If Donald Trump goes down in flames on Election Day it won't just be the GOP that has learned a valuable lesson as it searches for a winning public message to take with it into an uncertain future.
The New York Times cataloged on Tuesday the 282 times that the paper claims Trump has used Twitter as a launch pad for insult comedy and offensive behavior, but Fortune 500 companies should come away from this election year with a different take on Trump and tweeting.
So far, most corporations only have one thing in common with Trump on social: They're smart enough to know to be on it. The vast majority of companies are on social, but "in terms of using it optimally, [it's] probably a minority," said Clara Shih, founder and CEO of Hearsay Social — which counsels corporations on their social media strategy. She was speaking to CNBC at the Net/Net event in New York City on Tuesday.
There are three valuable lessons from Trump on designing an effective corporate social media strategy. They relate — no surprise — to Trump's predilection for speaking his mind. But two of the three lessons are more positive than many people give Trump credit for these days.
1. Don't deny it: You've probably got some Trumps lurking — and tweeting — in office cubes.
Shih said that one lesson for the C-suite from the election is to remember that "you may have Donald Trumps among your employees."
"What happens when they tweet and represent views that might not align with the company brand," Shih said. It gets trickier: Those corporate concerns then need to be managed against an employee's right to privacy.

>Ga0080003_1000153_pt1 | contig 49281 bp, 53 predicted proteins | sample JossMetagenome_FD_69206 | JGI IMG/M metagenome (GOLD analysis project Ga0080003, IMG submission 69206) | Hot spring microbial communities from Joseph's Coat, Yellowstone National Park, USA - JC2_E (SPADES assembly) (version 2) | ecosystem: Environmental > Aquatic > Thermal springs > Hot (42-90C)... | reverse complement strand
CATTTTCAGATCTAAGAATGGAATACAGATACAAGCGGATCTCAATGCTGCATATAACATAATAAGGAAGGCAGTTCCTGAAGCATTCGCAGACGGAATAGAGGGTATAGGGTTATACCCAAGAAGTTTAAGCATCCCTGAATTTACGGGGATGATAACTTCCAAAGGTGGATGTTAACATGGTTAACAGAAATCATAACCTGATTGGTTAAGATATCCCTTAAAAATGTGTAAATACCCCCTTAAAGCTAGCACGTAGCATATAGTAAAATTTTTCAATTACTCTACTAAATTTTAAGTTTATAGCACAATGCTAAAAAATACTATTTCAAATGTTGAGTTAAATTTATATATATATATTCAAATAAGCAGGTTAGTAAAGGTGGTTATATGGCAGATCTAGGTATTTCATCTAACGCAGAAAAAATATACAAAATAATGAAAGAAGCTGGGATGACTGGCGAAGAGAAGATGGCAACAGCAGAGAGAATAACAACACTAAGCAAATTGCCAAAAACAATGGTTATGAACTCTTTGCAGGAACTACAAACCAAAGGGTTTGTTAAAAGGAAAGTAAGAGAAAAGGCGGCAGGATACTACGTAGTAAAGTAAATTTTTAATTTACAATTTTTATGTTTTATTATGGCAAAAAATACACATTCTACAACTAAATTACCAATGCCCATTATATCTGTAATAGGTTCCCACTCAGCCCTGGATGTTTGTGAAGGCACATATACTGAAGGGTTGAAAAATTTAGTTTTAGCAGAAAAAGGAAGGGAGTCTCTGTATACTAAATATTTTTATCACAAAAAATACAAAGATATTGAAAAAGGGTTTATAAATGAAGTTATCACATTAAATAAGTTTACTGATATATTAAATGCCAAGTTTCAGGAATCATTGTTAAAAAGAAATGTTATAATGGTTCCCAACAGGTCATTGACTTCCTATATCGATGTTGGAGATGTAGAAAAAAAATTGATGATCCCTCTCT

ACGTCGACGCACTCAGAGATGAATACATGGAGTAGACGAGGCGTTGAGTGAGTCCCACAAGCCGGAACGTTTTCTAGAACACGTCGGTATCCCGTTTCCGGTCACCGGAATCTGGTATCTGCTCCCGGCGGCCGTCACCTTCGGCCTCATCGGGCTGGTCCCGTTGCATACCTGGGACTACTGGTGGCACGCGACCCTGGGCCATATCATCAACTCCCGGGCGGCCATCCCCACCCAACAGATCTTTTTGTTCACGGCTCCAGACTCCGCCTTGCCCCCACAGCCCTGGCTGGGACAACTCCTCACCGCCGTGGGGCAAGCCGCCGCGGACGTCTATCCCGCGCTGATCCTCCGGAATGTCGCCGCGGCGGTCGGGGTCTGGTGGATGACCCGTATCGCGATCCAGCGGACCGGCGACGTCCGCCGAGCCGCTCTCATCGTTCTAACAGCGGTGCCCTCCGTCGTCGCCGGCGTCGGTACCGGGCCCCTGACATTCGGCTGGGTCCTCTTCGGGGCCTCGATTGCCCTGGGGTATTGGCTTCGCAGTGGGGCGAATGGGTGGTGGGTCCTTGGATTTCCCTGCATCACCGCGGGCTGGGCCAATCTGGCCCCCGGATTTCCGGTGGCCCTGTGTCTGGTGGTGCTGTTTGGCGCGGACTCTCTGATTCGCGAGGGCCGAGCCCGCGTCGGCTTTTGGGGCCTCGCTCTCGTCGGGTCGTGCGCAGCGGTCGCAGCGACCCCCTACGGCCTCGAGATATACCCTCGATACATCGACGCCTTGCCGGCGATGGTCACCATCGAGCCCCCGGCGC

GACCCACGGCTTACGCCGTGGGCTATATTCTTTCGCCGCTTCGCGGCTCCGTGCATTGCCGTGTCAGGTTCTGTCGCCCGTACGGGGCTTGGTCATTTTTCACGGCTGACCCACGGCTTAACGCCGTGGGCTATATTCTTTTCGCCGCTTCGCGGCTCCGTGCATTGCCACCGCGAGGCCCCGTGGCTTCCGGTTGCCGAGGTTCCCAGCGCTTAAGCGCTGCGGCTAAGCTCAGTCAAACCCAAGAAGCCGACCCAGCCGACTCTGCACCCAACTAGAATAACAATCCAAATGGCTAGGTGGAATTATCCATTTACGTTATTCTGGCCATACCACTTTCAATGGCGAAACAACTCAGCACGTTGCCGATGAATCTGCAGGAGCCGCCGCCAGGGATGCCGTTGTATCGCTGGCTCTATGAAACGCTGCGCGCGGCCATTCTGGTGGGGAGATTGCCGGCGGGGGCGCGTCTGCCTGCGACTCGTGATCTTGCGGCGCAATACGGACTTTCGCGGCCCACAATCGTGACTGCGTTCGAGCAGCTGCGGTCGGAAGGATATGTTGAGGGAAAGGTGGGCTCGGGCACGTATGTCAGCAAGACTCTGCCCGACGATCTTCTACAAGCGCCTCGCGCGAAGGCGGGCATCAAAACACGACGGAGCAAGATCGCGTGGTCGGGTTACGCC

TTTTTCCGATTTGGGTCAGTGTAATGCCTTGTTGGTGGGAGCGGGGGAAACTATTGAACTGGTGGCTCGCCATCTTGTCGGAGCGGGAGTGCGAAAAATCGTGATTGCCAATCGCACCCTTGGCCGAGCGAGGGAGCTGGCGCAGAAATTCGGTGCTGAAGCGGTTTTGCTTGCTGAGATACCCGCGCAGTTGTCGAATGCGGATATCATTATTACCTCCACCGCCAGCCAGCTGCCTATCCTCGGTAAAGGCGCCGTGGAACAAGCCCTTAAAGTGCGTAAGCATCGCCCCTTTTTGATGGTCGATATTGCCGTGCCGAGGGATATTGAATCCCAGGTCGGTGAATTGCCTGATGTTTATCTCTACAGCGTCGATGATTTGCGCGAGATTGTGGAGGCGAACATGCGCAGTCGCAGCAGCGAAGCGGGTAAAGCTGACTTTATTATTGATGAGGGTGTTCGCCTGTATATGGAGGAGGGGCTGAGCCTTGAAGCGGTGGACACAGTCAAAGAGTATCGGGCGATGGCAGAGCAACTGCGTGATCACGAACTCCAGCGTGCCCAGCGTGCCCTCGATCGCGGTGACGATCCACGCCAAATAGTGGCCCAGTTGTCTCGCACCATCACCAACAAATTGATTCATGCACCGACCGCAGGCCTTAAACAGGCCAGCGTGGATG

2. Sounding real makes a real difference in messaging.
A second lesson is that even voters who disagree with Trump's policy — even those who really don't like him — note that he seems to speak authentically. In short: no matter how often the fact checkers point out how the inaccuracies Trump espouses, much of America still thinks he sounds like a regular person and not a politician, and they think that is a good thing. And that's something many brands fail to pull off in social media messaging, Shih said. "We've found that authenticity has been the key to social media engagement."
3. Social media strategy needs to be run by the CEO.
Many political pundits have remarked on the Trump campaign's lack of advertising spend, but Trump has been running his campaign from Day One as a social media and free-media phenomenon. Any CEO who doesn't think social media strategy should emanate from their desk is making a mistake, Shih said.
"The companies doing it well, the social strategy and broader digital strategy, are being owned and driven by the CEO and the management team. ... It's not some siloed, tactical project ... it's not the innovation team," Shih said. "It's everyone's job, starting with the CEO."
As an example of a company and CEO that has done it right, she pointed to New York Life and its CEO Ted Mathas.
"Mathas is an innovator. He owns a strategy and of course he works with a broader team to execute on it," Shih said.